Date of Award

Fall 1982

Document Type

Thesis - Restricted

Degree Name

Master of Science (MS)


Mechanical Engineering

First Advisor

Gaggioli, R. A.

Second Advisor

Linehan, John H.

Third Advisor

Blumenthal, Robert N.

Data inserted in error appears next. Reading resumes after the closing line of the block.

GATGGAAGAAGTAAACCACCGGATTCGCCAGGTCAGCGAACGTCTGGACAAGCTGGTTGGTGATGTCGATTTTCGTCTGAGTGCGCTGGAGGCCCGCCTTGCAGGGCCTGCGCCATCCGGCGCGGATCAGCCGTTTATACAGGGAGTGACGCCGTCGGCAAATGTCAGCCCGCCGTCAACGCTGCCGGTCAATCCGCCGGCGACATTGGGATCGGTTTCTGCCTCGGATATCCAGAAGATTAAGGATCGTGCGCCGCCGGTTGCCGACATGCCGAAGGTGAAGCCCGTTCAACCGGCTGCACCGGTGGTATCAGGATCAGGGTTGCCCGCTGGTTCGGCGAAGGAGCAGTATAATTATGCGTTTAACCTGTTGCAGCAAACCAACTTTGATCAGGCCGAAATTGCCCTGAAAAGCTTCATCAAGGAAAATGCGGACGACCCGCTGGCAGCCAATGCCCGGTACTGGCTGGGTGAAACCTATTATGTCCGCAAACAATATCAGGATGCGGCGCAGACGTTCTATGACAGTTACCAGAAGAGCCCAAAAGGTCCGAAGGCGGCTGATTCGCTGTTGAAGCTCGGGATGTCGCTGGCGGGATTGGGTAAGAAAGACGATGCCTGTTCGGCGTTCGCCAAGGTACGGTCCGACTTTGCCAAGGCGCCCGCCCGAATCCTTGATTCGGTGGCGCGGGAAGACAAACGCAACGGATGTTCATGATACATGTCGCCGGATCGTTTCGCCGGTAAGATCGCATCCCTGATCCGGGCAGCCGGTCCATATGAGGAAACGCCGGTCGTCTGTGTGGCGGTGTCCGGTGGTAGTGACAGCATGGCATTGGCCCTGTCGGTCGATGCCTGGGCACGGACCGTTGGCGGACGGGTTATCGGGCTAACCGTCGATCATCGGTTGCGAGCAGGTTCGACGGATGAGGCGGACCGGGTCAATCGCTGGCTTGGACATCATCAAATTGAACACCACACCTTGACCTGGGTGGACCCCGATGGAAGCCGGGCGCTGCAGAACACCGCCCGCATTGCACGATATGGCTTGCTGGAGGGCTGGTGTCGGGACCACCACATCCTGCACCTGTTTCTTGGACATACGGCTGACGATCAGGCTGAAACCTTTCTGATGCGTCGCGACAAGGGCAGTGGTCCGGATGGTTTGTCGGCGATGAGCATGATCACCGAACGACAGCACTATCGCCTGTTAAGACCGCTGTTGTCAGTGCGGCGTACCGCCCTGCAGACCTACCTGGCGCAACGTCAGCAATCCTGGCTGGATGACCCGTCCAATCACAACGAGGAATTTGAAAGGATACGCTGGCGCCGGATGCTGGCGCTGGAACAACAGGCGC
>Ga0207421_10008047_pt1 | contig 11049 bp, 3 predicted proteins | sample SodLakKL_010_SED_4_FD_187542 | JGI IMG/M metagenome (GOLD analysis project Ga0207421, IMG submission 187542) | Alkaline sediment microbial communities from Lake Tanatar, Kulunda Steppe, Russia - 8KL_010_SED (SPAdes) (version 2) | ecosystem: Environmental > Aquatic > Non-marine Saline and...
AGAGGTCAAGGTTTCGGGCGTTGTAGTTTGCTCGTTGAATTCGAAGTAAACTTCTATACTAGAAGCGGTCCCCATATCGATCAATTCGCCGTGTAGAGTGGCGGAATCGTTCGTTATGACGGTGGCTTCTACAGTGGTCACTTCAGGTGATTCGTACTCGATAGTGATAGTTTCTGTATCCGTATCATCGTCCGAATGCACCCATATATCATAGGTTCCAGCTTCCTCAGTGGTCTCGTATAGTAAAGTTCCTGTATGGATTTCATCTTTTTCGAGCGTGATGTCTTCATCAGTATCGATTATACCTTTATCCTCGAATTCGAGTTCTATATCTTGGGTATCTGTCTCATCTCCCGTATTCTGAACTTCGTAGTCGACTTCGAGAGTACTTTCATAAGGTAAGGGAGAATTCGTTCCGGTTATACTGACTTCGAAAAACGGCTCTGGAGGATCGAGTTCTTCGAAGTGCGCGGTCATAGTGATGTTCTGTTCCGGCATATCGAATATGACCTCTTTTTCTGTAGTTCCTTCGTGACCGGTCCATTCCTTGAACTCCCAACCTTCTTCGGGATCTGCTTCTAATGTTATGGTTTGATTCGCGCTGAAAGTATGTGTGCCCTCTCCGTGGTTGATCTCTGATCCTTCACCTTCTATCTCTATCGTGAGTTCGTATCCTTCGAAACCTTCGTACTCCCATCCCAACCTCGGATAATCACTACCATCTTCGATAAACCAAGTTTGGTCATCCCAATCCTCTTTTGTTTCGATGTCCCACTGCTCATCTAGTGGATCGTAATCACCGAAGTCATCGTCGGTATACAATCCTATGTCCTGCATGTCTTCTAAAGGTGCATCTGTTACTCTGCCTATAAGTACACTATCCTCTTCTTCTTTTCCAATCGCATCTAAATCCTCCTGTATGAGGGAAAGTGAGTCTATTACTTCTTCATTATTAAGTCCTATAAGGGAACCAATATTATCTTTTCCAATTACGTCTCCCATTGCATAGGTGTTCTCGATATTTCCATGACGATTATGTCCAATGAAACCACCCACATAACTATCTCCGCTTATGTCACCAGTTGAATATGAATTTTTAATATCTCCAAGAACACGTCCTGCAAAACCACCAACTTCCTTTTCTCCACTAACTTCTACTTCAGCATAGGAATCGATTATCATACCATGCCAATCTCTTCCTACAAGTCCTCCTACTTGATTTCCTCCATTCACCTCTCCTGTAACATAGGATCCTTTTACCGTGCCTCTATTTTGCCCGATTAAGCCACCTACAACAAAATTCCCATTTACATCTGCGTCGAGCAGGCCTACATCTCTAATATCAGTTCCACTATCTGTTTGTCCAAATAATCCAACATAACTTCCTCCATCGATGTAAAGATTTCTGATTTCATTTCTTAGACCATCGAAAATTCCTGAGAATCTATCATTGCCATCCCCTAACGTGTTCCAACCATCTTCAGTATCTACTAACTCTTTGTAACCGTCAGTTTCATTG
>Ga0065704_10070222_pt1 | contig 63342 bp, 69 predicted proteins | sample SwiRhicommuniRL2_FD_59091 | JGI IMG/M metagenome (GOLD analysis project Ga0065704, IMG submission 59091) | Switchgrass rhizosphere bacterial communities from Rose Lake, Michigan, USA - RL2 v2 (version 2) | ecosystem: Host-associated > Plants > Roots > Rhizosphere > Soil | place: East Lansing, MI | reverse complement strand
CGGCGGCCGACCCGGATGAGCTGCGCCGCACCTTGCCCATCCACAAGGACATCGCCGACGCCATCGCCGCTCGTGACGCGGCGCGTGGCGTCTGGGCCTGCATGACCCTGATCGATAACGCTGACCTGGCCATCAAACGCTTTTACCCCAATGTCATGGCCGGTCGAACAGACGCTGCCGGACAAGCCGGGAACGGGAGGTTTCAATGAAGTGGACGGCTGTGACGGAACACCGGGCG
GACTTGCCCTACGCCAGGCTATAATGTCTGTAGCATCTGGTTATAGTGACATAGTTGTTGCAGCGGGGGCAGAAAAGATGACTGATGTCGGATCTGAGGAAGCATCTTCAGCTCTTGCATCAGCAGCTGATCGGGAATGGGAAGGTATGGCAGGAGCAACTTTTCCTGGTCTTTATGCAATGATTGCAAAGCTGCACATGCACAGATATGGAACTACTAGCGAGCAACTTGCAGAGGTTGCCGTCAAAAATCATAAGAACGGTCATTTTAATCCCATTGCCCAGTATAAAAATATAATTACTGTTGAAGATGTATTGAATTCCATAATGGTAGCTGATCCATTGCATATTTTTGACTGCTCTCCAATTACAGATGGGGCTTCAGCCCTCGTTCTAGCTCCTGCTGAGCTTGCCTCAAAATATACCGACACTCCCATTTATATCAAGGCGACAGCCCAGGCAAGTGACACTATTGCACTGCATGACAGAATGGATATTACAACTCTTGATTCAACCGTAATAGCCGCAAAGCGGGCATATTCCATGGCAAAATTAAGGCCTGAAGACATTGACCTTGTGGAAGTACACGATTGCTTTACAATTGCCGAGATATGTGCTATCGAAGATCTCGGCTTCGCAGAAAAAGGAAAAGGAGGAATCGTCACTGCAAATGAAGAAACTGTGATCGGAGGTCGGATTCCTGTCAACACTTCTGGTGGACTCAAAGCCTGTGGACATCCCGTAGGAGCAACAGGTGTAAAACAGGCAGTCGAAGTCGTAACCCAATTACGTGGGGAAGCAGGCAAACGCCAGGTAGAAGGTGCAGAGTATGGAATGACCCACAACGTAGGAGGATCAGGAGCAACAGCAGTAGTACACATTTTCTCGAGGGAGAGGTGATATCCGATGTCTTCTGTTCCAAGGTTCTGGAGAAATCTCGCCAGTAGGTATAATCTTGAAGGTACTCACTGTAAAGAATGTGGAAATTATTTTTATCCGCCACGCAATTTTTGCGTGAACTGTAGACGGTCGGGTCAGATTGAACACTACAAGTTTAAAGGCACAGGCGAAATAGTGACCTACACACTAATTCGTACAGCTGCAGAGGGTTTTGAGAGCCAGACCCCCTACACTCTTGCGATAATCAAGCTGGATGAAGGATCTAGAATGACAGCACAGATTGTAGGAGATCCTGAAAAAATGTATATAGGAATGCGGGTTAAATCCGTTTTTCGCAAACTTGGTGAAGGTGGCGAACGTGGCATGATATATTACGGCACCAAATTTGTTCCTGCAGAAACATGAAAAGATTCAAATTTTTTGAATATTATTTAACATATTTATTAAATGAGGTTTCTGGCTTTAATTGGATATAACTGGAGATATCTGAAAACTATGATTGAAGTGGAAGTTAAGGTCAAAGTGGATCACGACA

This thesis deals with the improvement of combustion efficiency. Because fuel cells convert chemical energy into electrical energy more efficiently than conventional means, this research focused on the investigation of the various available energy consumptions (polarizations) occurring within the fuel cell. A theoretical, mathematical model was developed and refined for the purposes of simulating fuel cell performance, enabling one to study the individual consumptions of each polarization. Because the available energy consumption of a reaction is directly related to the difference in chemical potentials of the reactants and products, the computer model basically studies the voltage consumption by analyzing the electrochemical potential field that exists within the cell. Simulation results indicate that, although many different consumptions occur in the high-temperature, solid-electrolyte fuel cell, the most influential available energy consumption is due to the various ohmic resistances, classified as electrolyte, electrode and "3-point contact" resistances.



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